Bill Edwards, a spokesman for the U.S. Attorney's Office in Cleveland, said Spellman is in Houston and will be summoned to appear for arraignment before a federal magistrate judge in Cleveland within a few days.
Bob Doguim, spokesman for the Houston FBI, said agents have spoken with Spellman in Houston.
The investigation is continuing, and other people are expected to be charged, Doguim said, but he could not say whether they were being investigated in Houston or Cleveland.
The Houston Chronicle was not able to reach Spellman or Brown on Tuesday.
Spellman resigned abruptly as Brown's chief of staff in October 2002 after about 10 months on the job, citing personal reasons. He served about four years as director of the city's Department of Parks and Recreation.
Garcia hired Spellman within months of his resignation because he was well-respected by people in his field, she said.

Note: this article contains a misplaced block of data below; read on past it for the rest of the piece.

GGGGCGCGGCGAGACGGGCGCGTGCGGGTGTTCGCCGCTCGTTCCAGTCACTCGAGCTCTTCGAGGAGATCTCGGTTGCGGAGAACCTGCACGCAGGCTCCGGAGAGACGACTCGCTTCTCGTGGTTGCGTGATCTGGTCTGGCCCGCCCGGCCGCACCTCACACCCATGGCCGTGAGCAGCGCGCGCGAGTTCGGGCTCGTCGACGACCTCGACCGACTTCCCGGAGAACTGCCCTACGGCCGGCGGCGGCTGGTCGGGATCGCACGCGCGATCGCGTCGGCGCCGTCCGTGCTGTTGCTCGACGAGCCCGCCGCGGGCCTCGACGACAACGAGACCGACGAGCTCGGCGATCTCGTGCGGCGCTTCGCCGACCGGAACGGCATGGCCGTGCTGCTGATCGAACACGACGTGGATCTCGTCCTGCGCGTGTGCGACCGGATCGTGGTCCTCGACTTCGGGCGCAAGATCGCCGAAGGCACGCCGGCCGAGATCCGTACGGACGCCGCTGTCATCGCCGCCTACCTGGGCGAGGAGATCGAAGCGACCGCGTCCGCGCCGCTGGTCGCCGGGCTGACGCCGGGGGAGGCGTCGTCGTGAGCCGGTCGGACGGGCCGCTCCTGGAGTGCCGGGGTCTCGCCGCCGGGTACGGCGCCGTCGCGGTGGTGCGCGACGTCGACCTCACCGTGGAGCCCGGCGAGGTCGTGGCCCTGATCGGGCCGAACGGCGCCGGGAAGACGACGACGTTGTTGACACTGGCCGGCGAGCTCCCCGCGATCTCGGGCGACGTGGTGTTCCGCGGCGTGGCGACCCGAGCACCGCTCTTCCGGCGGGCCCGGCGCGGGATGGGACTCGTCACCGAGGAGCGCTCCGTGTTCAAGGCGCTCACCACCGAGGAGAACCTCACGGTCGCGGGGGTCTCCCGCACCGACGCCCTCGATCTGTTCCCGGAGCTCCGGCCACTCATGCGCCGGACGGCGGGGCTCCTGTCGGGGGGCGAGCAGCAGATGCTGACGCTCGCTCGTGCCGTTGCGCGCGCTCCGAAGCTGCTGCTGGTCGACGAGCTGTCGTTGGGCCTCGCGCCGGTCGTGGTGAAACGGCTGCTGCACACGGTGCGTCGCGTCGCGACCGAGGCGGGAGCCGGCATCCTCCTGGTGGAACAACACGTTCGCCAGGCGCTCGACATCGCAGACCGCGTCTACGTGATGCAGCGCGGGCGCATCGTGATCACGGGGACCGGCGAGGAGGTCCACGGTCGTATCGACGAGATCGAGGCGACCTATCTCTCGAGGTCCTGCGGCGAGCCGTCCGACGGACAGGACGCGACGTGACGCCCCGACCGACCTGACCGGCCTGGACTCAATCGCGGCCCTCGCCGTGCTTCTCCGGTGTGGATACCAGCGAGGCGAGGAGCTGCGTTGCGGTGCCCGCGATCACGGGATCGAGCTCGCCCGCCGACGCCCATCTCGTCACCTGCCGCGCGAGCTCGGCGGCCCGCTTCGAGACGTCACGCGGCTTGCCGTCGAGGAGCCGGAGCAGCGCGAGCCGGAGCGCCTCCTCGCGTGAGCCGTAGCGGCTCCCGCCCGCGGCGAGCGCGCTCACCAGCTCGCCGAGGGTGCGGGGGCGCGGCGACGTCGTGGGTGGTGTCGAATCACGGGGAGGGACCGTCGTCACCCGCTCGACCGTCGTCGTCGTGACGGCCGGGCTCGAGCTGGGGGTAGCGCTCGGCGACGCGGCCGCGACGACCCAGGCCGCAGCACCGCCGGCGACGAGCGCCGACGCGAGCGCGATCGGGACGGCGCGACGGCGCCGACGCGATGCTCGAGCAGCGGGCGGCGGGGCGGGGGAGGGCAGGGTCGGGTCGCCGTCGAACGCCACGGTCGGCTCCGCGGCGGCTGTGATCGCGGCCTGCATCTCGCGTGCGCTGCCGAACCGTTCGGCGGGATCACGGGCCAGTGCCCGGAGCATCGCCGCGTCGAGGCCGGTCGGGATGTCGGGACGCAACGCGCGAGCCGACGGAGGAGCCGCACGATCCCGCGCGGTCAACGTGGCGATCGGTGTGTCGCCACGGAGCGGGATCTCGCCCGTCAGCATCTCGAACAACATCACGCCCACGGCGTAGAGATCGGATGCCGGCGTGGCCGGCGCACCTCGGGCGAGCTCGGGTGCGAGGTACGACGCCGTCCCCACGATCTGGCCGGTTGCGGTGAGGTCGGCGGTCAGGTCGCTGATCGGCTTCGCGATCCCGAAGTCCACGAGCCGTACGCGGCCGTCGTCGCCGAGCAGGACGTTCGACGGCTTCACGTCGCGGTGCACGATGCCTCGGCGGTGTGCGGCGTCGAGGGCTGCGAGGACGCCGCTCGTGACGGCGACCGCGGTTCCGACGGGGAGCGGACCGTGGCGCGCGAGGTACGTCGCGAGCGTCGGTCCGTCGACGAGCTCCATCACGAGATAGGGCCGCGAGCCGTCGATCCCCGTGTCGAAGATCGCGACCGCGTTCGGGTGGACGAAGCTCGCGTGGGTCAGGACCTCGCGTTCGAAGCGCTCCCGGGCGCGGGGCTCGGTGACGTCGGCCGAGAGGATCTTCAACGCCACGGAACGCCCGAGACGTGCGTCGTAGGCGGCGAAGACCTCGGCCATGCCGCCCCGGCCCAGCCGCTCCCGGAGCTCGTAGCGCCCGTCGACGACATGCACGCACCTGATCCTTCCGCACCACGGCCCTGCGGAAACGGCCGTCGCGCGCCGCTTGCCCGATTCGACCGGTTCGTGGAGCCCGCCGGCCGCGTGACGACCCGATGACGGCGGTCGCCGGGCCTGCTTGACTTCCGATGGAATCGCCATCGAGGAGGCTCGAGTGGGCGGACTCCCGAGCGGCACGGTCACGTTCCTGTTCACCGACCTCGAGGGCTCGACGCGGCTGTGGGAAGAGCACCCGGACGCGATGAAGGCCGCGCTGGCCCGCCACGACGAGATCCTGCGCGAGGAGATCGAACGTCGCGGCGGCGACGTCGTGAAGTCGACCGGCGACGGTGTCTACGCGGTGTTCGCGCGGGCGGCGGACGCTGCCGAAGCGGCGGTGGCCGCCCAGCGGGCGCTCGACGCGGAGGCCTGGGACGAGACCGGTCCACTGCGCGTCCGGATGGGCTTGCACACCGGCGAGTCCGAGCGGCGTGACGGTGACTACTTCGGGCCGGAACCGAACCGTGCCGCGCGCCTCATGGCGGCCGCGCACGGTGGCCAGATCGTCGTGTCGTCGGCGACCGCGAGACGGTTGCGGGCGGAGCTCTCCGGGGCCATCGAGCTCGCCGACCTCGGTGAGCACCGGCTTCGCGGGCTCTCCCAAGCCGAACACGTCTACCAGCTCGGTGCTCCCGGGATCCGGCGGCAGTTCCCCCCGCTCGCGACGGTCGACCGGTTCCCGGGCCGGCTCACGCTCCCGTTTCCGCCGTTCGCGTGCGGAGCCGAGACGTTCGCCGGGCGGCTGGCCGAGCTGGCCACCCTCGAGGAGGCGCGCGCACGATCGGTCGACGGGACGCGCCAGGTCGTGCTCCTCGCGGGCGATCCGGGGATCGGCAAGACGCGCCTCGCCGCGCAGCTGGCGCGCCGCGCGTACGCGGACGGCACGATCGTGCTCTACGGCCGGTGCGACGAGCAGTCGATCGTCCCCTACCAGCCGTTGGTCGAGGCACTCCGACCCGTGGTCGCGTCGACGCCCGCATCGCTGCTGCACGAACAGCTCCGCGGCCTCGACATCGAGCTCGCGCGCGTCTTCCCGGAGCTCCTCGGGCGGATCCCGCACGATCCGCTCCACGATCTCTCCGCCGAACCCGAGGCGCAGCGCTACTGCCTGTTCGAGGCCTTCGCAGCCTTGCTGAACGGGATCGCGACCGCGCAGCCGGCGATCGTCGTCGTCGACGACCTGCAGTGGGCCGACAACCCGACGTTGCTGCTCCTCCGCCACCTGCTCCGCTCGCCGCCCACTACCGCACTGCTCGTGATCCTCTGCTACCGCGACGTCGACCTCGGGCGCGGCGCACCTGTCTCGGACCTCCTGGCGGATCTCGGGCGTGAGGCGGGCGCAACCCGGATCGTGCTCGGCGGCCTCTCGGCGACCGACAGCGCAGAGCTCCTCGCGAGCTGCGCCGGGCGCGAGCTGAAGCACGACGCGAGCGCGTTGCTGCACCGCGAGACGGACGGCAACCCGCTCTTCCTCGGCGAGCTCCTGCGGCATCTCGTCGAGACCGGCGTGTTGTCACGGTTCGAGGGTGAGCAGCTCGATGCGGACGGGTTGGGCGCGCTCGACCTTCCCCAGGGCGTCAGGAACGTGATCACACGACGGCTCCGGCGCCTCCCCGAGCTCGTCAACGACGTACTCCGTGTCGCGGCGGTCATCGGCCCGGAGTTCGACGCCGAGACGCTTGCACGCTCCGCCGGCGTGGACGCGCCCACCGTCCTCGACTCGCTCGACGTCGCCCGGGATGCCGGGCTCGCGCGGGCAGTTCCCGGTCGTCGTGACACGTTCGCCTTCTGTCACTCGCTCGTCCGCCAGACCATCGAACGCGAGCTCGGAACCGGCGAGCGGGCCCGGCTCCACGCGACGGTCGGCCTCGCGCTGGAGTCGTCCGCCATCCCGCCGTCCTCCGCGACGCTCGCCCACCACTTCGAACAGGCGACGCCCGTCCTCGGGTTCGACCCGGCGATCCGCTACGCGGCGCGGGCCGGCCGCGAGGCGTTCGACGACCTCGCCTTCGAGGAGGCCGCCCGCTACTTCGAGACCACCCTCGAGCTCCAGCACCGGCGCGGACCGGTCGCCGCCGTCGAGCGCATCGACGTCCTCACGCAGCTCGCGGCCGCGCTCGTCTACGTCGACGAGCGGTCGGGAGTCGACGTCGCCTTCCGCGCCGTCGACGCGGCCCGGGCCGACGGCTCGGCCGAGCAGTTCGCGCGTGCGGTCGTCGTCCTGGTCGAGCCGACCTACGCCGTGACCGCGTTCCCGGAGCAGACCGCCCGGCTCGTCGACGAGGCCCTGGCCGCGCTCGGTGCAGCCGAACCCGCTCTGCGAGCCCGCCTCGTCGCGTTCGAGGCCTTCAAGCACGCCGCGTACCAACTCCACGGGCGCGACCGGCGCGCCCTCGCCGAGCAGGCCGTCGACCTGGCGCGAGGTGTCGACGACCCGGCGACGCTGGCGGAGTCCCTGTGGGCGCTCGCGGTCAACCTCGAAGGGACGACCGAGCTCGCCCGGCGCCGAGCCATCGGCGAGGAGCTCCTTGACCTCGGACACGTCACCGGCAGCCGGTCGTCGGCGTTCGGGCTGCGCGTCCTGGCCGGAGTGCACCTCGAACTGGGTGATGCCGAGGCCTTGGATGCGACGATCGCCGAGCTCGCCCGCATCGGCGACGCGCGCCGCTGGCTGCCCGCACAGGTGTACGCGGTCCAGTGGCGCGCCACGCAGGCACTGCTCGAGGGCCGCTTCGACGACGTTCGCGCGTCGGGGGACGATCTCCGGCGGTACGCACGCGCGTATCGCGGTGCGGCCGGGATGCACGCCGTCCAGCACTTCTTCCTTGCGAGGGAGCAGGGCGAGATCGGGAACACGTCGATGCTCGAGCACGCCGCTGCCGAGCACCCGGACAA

"Quite frankly, I felt he had issues he had to deal with, and he assured me he had," she said. Nothing surfaced that appeared likely to affect his work performance, she said, adding that she was not aware of any problems with his work at the city or at the county.
His responsibilities in the county job included overseeing the 34 parks in Garcia's precinct.
Spellman became Brown's chief of staff to succeed Jordy Tollett, who became full-time director of the Greater Houston Convention and Visitors Bureau. "I find it hard to believe," Tollett said Tuesday. "Oliver seemed like too good of a guy. He seemed like a straight shooter."
Tollett said he had a good working relationship with Spellman and added that if Brown had suspected wrongdoing by Spellman, he "would have been the first one to walk him over to the DA."
Wide-ranging probe Although the criminal information against Spellman does not name Consultant #1, the Cleveland Plain Dealer has reported that Nate Gray, a prominent political consultant and parking-lot operator in Cleveland, has been under investigation for several years in a wide-ranging public corruption probe that extends to Houston and New Orleans.
Edwards refused to say whether the Spellman charges are related to the Gray investigation.